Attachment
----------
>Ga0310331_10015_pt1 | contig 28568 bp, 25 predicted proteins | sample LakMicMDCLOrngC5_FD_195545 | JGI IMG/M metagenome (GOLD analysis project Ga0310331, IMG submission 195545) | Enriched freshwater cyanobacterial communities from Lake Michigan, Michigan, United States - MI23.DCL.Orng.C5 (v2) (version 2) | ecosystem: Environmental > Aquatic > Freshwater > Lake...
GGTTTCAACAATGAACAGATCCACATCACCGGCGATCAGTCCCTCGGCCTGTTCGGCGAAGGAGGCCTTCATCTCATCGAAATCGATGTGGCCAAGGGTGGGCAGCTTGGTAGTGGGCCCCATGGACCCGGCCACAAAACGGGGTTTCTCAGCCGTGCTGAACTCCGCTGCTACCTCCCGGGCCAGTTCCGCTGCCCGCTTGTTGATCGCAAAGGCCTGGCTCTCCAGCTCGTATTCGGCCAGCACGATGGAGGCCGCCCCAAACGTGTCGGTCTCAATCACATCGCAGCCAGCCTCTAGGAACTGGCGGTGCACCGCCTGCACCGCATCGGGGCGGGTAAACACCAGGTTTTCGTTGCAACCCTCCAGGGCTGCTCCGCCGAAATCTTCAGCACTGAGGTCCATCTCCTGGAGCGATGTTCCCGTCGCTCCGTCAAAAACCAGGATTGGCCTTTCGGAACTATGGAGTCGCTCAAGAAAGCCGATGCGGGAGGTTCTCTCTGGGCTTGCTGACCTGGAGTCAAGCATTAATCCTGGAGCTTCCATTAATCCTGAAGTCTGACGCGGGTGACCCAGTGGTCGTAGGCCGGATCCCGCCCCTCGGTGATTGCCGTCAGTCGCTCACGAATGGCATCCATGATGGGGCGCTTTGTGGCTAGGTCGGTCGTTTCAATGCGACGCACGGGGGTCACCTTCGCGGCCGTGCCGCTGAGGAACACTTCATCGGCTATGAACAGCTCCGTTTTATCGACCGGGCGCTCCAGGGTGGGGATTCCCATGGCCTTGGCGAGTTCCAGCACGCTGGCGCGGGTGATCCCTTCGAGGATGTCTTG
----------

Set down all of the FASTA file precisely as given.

>Ga0310331_10015_pt1 | contig 28568 bp, 25 predicted proteins | sample LakMicMDCLOrngC5_FD_195545 | JGI IMG/M metagenome (GOLD analysis project Ga0310331, IMG submission 195545) | Enriched freshwater cyanobacterial communities from Lake Michigan, Michigan, United States - MI23.DCL.Orng.C5 (v2) (version 2) | ecosystem: Environmental > Aquatic > Freshwater > Lake...
GGTTTCAACAATGAACAGATCCACATCACCGGCGATCAGTCCCTCGGCCTGTTCGGCGAAGGAGGCCTTCATCTCATCGAAATCGATGTGGCCAAGGGTGGGCAGCTTGGTAGTGGGCCCCATGGACCCGGCCACAAAACGGGGTTTCTCAGCCGTGCTGAACTCCGCTGCTACCTCCCGGGCCAGTTCCGCTGCCCGCTTGTTGATCGCAAAGGCCTGGCTCTCCAGCTCGTATTCGGCCAGCACGATGGAGGCCGCCCCAAACGTGTCGGTCTCAATCACATCGCAGCCAGCCTCTAGGAACTGGCGGTGCACCGCCTGCACCGCATCGGGGCGGGTAAACACCAGGTTTTCGTTGCAACCCTCCAGGGCTGCTCCGCCGAAATCTTCAGCACTGAGGTCCATCTCCTGGAGCGATGTTCCCGTCGCTCCGTCAAAAACCAGGATTGGCCTTTCGGAACTATGGAGTCGCTCAAGAAAGCCGATGCGGGAGGTTCTCTCTGGGCTTGCTGACCTGGAGTCAAGCATTAATCCTGGAGCTTCCATTAATCCTGAAGTCTGACGCGGGTGACCCAGTGGTCGTAGGCCGGATCCCGCCCCTCGGTGATTGCCGTCAGTCGCTCACGAATGGCATCCATGATGGGGCGCTTTGTGGCTAGGTCGGTCGTTTCAATGCGACGCACGGGGGTCACCTTCGCGGCCGTGCCGCTGAGGAACACTTCATCGGCTATGAACAGCTCCGTTTTATCGACCGGGCGCTCCAGGGTGGGGATTCCCATGGCCTTGGCGAGTTCCAGCACGCTGGCGCGGGTGATCCCTTCGAGGATGTCTTG